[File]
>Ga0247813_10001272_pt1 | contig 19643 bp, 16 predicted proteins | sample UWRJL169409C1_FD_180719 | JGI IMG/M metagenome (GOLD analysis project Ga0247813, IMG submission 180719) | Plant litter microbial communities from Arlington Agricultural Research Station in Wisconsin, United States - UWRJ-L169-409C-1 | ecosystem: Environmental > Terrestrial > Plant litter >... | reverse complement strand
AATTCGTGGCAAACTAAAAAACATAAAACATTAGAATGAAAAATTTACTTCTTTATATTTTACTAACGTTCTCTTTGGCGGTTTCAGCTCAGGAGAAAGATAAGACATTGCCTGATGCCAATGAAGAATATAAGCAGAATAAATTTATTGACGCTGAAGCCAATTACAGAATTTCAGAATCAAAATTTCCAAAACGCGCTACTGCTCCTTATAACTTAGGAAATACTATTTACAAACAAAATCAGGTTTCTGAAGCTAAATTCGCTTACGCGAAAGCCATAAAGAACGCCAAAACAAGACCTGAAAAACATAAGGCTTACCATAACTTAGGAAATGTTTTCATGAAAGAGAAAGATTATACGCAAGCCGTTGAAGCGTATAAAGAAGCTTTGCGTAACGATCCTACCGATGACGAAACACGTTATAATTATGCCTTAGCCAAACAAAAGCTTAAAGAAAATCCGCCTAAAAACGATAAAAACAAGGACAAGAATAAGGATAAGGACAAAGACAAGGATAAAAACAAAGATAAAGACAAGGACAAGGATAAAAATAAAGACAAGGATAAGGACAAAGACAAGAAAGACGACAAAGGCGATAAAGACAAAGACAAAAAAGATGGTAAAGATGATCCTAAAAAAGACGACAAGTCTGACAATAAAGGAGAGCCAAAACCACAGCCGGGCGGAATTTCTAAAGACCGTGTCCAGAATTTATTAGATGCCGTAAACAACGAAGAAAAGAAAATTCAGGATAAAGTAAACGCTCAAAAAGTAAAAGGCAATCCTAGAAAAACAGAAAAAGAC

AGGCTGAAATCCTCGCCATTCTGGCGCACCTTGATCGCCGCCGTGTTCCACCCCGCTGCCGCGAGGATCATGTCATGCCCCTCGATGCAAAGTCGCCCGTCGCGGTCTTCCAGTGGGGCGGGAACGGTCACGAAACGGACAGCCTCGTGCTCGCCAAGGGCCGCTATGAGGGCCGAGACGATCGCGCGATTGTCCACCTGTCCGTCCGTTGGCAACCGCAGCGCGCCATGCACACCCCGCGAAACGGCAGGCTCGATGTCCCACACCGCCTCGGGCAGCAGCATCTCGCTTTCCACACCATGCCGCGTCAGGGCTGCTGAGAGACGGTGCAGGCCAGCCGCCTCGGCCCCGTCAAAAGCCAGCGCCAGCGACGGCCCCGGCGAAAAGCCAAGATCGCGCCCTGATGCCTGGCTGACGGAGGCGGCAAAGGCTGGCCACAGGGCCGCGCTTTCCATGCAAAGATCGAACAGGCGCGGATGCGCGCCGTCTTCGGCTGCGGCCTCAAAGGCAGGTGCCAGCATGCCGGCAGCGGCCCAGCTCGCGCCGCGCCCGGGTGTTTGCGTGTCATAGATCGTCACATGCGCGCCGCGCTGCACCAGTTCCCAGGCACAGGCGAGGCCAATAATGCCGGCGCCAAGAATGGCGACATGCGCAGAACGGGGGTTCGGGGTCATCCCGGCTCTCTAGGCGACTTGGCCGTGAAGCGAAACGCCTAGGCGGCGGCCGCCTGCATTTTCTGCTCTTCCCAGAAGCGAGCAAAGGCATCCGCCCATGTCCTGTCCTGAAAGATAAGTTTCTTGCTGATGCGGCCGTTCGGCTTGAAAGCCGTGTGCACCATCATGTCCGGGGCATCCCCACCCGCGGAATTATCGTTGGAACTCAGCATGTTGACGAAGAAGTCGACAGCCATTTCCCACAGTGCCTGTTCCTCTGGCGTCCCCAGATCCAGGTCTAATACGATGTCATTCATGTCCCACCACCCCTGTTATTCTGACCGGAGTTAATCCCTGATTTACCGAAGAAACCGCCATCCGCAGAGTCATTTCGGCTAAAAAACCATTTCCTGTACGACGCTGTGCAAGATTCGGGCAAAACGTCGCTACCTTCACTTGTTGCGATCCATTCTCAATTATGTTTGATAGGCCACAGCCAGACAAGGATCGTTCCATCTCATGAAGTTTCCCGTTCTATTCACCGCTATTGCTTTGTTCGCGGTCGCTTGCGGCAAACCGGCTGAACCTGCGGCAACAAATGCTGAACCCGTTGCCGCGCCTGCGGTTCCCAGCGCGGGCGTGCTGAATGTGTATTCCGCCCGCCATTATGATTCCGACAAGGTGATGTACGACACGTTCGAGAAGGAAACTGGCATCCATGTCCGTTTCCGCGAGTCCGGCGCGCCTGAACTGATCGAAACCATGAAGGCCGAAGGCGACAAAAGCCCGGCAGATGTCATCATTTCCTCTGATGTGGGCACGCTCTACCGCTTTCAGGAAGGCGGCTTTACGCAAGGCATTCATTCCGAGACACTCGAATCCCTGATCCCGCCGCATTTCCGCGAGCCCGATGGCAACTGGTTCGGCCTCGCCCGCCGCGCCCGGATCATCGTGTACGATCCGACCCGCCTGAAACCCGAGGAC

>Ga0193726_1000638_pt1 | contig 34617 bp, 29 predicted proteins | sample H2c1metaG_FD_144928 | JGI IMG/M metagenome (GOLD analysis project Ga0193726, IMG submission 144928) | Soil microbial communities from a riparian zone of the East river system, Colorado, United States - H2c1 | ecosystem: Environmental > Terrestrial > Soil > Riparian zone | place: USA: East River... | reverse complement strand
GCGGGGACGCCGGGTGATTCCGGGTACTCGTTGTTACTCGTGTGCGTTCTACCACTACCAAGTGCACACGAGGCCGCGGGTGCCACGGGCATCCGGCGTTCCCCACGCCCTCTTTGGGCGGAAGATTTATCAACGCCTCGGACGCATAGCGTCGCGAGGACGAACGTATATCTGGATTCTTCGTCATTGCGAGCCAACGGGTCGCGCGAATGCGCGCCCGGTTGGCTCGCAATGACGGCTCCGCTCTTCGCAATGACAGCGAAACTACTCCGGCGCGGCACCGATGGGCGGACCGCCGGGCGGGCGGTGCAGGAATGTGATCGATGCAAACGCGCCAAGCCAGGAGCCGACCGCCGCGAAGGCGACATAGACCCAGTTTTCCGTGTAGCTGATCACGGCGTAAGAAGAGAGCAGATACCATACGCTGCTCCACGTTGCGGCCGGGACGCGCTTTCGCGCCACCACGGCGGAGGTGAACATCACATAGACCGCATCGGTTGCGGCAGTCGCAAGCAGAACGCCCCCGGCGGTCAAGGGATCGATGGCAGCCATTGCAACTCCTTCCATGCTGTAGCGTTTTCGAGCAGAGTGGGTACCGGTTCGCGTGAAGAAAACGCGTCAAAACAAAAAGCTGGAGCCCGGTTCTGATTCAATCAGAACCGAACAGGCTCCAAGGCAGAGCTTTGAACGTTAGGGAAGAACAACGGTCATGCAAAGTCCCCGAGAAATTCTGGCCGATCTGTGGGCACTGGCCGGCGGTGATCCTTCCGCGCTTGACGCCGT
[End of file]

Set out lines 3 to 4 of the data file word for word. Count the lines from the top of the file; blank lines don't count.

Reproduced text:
AGGCTGAAATCCTCGCCATTCTGGCGCACCTTGATCGCCGCCGTGTTCCACCCCGCTGCCGCGAGGATCATGTCATGCCCCTCGATGCAAAGTCGCCCGTCGCGGTCTTCCAGTGGGGCGGGAACGGTCACGAAACGGACAGCCTCGTGCTCGCCAAGGGCCGCTATGAGGGCCGAGACGATCGCGCGATTGTCCACCTGTCCGTCCGTTGGCAACCGCAGCGCGCCATGCACACCCCGCGAAACGGCAGGCTCGATGTCCCACACCGCCTCGGGCAGCAGCATCTCGCTTTCCACACCATGCCGCGTCAGGGCTGCTGAGAGACGGTGCAGGCCAGCCGCCTCGGCCCCGTCAAAAGCCAGCGCCAGCGACGGCCCCGGCGAAAAGCCAAGATCGCGCCCTGATGCCTGGCTGACGGAGGCGGCAAAGGCTGGCCACAGGGCCGCGCTTTCCATGCAAAGATCGAACAGGCGCGGATGCGCGCCGTCTTCGGCTGCGGCCTCAAAGGCAGGTGCCAGCATGCCGGCAGCGGCCCAGCTCGCGCCGCGCCCGGGTGTTTGCGTGTCATAGATCGTCACATGCGCGCCGCGCTGCACCAGTTCCCAGGCACAGGCGAGGCCAATAATGCCGGCGCCAAGAATGGCGACATGCGCAGAACGGGGGTTCGGGGTCATCCCGGCTCTCTAGGCGACTTGGCCGTGAAGCGAAACGCCTAGGCGGCGGCCGCCTGCATTTTCTGCTCTTCCCAGAAGCGAGCAAAGGCATCCGCCCATGTCCTGTCCTGAAAGATAAGTTTCTTGCTGATGCGGCCGTTCGGCTTGAAAGCCGTGTGCACCATCATGTCCGGGGCATCCCCACCCGCGGAATTATCGTTGGAACTCAGCATGTTGACGAAGAAGTCGACAGCCATTTCCCACAGTGCCTGTTCCTCTGGCGTCCCCAGATCCAGGTCTAATACGATGTCATTCATGTCCCACCACCCCTGTTATTCTGACCGGAGTTAATCCCTGATTTACCGAAGAAACCGCCATCCGCAGAGTCATTTCGGCTAAAAAACCATTTCCTGTACGACGCTGTGCAAGATTCGGGCAAAACGTCGCTACCTTCACTTGTTGCGATCCATTCTCAATTATGTTTGATAGGCCACAGCCAGACAAGGATCGTTCCATCTCATGAAGTTTCCCGTTCTATTCACCGCTATTGCTTTGTTCGCGGTCGCTTGCGGCAAACCGGCTGAACCTGCGGCAACAAATGCTGAACCCGTTGCCGCGCCTGCGGTTCCCAGCGCGGGCGTGCTGAATGTGTATTCCGCCCGCCATTATGATTCCGACAAGGTGATGTACGACACGTTCGAGAAGGAAACTGGCATCCATGTCCGTTTCCGCGAGTCCGGCGCGCCTGAACTGATCGAAACCATGAAGGCCGAAGGCGACAAAAGCCCGGCAGATGTCATCATTTCCTCTGATGTGGGCACGCTCTACCGCTTTCAGGAAGGCGGCTTTACGCAAGGCATTCATTCCGAGACACTCGAATCCCTGATCCCGCCGCATTTCCGCGAGCCCGATGGCAACTGGTTCGGCCTCGCCCGCCGCGCCCGGATCATCGTGTACGATCCGACCCGCCTGAAACCCGAGGAC

>Ga0193726_1000638_pt1 | contig 34617 bp, 29 predicted proteins | sample H2c1metaG_FD_144928 | JGI IMG/M metagenome (GOLD analysis project Ga0193726, IMG submission 144928) | Soil microbial communities from a riparian zone of the East river system, Colorado, United States - H2c1 | ecosystem: Environmental > Terrestrial > Soil > Riparian zone | place: USA: East River... | reverse complement strand